Former British Prime Minister John Major has argued that Brexit could lead to a hard border as the European Union and the UK must control their borders for customs purposes.  The Conservative Party`s European research group believes that the UK could have the choice of not controlling its border if VAT is not applied, or of controlling the border in order to apply a possible VAT to goods imported after Brexit.   A week after the Brexit referendum, then-Northern Ireland Premier Arlene Foster of the DUP and Deputy Prime Minister Martin McGuinness issued a joint letter stating that the border should not become a catalyst for illegal activity or create an incentive for those who want to undermine the peace process.  the extent to which BRITISH governments have benefited from the political autonomy that would theoretically be granted to them outside the EU. If British policy differs significantly from that of the EU in key areas, it could complicate cross-border cooperation.56 Political relations in Northern Ireland could be further undermined by the power-sharing government that forces the two largest parties, currently the DUP and Sinn Féin, to share the first ministerial post in a coalition. Given that the DUP campaigned for Brexit while Sinn Féin backed Remain, this could lead to problems even if the positions of the DUP and Sinn Féin in the debate on the EU referendum were predictable. 29As never a threat to the peace process, Brexit could also be a source of instability for the border between Northern Ireland and the Republic. Thanks to EU membership (including the introduction of the single market in 1992) and the implementation of the peace process, the border between the two states has become a soft border. Since the abolition of customs controls in the 1990s, when customs controls were abolished, there has been almost no physical manifestation of the border.65 This soft border is the symbol of successful peacebuilding and of practical importance as it ensures freedom of movement between the two states. This certainly explains why this topic has been considered crucial by researchers. For example, the report published by the Northern Ireland Committee insisted that „an agreement that maintains a soft land border … but do not impose travel restrictions within the UK, should be a priority in the event of Brexit.“66.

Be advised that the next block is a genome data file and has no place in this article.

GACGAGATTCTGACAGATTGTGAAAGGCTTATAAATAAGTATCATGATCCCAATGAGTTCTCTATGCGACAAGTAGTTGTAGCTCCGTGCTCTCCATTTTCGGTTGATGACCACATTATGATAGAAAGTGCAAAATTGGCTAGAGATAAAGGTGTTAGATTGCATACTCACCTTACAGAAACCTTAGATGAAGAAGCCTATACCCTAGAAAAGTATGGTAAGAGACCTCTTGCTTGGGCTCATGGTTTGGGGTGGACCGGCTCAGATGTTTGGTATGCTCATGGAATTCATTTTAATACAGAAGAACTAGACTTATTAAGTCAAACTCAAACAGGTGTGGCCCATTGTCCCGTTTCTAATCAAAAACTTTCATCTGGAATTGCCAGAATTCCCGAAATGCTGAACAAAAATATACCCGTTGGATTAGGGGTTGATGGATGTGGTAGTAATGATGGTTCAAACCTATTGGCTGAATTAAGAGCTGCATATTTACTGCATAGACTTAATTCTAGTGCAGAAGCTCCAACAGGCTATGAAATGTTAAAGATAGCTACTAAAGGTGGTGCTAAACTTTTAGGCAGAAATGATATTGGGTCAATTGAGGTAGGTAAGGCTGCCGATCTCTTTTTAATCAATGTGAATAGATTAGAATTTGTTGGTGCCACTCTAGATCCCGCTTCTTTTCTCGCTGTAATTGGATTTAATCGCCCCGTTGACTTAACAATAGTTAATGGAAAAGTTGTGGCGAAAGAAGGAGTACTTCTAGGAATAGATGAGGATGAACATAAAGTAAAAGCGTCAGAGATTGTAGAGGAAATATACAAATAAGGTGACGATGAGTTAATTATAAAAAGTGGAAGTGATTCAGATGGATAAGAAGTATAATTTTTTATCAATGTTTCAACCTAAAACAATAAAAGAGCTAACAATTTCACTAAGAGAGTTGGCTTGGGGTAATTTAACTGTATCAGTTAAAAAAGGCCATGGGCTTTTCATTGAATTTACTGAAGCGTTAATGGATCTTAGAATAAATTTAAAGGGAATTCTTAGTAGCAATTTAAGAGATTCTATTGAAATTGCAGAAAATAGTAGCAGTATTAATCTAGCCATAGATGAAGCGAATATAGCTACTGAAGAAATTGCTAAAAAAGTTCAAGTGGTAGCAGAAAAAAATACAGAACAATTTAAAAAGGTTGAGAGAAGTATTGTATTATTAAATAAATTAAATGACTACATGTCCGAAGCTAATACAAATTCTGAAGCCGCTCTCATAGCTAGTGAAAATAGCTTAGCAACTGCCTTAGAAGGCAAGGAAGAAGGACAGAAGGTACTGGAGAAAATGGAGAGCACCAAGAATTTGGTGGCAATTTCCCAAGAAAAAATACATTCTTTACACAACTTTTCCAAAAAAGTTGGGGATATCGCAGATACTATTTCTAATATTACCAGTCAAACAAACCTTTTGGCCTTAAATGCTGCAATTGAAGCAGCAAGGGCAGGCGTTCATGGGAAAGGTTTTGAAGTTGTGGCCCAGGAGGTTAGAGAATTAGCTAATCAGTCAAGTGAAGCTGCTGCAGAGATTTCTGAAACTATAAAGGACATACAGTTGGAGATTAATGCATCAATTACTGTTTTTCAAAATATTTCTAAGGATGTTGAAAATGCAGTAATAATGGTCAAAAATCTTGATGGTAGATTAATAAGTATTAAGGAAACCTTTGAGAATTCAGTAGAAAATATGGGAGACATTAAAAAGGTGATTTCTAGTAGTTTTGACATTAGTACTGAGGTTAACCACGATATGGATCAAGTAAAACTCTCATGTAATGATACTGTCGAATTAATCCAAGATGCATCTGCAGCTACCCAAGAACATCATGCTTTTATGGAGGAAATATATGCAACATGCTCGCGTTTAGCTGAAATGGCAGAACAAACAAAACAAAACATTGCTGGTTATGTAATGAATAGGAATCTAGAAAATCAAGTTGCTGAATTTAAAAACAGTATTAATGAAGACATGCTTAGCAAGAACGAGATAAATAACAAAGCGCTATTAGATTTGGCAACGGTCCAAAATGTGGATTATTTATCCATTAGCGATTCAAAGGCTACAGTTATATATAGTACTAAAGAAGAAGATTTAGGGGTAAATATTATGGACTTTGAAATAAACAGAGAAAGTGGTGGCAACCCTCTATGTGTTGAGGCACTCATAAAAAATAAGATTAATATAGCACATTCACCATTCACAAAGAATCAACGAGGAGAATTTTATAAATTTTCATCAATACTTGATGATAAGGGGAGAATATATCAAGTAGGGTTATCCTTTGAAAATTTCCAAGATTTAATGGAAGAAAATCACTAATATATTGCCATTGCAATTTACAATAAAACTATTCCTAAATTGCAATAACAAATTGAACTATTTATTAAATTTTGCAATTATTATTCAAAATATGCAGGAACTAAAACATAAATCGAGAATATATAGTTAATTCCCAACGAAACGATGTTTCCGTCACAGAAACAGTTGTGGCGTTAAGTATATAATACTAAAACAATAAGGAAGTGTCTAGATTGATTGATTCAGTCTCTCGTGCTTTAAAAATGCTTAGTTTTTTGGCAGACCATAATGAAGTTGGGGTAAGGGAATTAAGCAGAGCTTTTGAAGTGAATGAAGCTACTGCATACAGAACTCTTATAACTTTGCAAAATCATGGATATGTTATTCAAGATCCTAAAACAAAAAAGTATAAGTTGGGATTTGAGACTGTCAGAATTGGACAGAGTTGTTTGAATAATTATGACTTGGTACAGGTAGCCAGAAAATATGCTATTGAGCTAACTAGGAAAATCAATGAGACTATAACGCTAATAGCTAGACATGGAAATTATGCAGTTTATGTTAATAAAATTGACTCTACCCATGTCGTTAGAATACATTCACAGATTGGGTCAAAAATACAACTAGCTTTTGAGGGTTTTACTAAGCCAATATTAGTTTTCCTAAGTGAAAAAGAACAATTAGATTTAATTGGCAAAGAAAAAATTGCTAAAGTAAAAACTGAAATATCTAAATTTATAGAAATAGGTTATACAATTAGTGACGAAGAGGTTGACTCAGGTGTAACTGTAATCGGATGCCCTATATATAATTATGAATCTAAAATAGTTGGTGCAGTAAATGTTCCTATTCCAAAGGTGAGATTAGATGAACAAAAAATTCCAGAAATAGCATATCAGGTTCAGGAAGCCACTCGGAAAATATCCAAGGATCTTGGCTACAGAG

In fact, Brexit could theoretically reintroduce a hard border, as Northern Ireland – unlike the Republic of Ireland – would no longer be part of the EU. The border between Northern Ireland and the Republic would become an external border of the EU and should be managed in such a way as to prevent the immigration of EU nationals to the United Kingdom. Therefore, border controls should be introduced. Michel Barnier, the EU`s chief negotiator, said he would work with the UK and Ireland to find „solutions“ to threats to Ireland`s trade relations, the common travel area and the Good Friday agreement.  Irish Foreign Secretary Simon Coveney denies British media reports that Ireland expects the effective border to become the Irish Sea, saying that „British officials would have their hands to find an imaginative solution, but [the Irish government] would not support a proposal that would see a hard border return to Ireland.“  In Northern Ireland, the debate on the EU referendum focused on two specific issues related to the political stability of the province and the Irish border, in particular with regard to the Remainers. On the one hand, there were fears that leaving the EU would jeopardise the peace process, as it undermines the decentralisation agreement signed in April 1998 (Good Friday Agreement). .